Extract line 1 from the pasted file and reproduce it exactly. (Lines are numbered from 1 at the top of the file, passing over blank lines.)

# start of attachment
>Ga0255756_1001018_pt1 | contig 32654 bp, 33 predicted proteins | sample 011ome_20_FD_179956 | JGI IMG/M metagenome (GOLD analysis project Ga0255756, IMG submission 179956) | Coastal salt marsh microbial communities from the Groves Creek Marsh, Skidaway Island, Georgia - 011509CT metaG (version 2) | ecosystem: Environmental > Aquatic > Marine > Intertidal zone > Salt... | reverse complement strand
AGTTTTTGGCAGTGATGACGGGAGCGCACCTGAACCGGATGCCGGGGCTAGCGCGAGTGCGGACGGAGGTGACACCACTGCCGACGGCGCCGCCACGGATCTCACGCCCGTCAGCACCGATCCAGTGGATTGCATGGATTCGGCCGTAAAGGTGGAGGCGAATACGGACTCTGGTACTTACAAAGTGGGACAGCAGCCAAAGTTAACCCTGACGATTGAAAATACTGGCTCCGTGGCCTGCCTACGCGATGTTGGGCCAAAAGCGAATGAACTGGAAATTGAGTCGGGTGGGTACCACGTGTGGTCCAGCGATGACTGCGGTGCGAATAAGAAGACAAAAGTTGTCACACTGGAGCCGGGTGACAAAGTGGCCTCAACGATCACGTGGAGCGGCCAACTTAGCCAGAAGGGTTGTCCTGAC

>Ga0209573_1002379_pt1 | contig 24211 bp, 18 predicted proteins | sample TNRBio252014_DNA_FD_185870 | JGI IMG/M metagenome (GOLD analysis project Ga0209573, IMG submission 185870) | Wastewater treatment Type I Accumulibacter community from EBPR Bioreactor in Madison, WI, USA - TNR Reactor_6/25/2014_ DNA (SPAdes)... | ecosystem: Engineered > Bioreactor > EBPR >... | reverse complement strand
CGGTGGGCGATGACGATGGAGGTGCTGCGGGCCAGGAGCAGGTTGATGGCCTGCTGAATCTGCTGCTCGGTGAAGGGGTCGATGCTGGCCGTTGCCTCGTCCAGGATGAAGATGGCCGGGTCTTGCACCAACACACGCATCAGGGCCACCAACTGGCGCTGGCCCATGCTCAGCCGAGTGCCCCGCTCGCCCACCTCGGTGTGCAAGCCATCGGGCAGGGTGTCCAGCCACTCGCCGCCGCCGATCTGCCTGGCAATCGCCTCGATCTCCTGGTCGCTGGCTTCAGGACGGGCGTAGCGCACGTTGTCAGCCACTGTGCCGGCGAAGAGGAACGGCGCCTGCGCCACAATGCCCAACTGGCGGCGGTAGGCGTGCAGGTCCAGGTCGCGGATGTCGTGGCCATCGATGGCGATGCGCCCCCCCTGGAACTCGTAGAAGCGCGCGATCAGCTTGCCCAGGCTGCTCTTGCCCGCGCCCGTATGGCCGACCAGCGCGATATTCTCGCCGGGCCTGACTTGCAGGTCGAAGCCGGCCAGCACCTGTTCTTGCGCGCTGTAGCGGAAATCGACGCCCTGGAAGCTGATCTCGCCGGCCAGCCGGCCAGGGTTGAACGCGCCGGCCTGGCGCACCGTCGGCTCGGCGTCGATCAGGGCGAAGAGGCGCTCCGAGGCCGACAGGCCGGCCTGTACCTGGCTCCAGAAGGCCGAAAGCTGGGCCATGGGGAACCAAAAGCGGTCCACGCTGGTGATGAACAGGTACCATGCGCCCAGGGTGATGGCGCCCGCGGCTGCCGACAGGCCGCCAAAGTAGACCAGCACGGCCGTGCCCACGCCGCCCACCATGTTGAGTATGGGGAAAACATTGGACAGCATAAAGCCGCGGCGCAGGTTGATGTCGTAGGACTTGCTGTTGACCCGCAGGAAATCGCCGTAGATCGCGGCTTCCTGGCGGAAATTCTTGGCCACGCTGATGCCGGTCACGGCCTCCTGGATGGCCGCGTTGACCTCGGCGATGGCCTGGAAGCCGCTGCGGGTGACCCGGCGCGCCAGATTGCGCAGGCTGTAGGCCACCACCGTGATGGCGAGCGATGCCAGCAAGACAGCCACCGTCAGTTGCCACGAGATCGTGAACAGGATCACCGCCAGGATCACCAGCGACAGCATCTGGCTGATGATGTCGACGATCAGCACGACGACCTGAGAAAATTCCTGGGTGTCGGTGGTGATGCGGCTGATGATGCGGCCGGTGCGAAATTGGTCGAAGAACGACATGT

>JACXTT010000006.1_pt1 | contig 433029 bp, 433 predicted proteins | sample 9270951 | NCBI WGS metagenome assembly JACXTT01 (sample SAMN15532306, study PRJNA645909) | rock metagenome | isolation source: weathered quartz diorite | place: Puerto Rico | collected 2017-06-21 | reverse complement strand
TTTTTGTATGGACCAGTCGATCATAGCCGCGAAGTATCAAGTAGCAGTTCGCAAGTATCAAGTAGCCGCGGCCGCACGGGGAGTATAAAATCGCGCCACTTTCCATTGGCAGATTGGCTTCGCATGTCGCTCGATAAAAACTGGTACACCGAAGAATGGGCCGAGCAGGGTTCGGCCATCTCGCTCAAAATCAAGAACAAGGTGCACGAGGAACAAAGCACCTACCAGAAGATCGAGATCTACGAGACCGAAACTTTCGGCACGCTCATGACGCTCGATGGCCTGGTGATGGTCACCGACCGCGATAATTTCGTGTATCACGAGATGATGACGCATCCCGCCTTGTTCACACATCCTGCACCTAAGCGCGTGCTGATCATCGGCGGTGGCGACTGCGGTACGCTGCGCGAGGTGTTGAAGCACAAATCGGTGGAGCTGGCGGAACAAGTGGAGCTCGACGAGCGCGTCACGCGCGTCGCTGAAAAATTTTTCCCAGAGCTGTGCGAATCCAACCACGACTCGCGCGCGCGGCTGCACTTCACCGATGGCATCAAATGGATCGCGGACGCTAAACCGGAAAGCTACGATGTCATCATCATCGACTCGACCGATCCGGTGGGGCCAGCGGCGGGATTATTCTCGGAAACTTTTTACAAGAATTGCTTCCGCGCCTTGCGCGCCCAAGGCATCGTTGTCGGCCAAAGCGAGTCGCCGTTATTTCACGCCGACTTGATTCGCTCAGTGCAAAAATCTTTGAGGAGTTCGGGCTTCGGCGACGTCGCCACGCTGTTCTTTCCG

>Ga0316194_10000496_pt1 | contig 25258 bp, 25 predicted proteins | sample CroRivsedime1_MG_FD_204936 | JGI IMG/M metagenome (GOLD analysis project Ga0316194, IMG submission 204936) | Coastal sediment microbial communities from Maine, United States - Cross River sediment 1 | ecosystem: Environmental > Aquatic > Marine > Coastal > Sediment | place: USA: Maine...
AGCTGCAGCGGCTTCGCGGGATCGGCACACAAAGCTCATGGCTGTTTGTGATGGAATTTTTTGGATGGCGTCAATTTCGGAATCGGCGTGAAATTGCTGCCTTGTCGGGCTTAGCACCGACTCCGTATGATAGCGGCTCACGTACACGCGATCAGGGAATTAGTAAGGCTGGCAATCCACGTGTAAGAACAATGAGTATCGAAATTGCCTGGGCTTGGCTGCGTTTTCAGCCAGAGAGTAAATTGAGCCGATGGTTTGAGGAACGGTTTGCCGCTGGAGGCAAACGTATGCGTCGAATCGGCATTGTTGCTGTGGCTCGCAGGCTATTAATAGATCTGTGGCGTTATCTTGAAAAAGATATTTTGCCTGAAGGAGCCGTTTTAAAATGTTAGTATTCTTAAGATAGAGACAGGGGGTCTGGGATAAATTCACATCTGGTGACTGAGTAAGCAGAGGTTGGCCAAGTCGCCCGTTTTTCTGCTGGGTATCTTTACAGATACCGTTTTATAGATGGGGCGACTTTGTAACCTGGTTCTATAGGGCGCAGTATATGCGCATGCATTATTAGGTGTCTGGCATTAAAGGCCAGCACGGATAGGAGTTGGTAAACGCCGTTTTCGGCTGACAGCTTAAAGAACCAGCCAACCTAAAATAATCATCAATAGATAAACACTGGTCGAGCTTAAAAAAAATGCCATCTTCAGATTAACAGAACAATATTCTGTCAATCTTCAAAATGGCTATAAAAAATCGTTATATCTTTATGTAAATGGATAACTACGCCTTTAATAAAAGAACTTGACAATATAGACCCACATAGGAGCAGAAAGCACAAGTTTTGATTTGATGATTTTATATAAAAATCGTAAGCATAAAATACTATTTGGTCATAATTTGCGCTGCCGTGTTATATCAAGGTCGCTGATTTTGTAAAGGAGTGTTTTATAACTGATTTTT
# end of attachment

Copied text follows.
>Ga0255756_1001018_pt1 | contig 32654 bp, 33 predicted proteins | sample 011ome_20_FD_179956 | JGI IMG/M metagenome (GOLD analysis project Ga0255756, IMG submission 179956) | Coastal salt marsh microbial communities from the Groves Creek Marsh, Skidaway Island, Georgia - 011509CT metaG (version 2) | ecosystem: Environmental > Aquatic > Marine > Intertidal zone > Salt... | reverse complement strand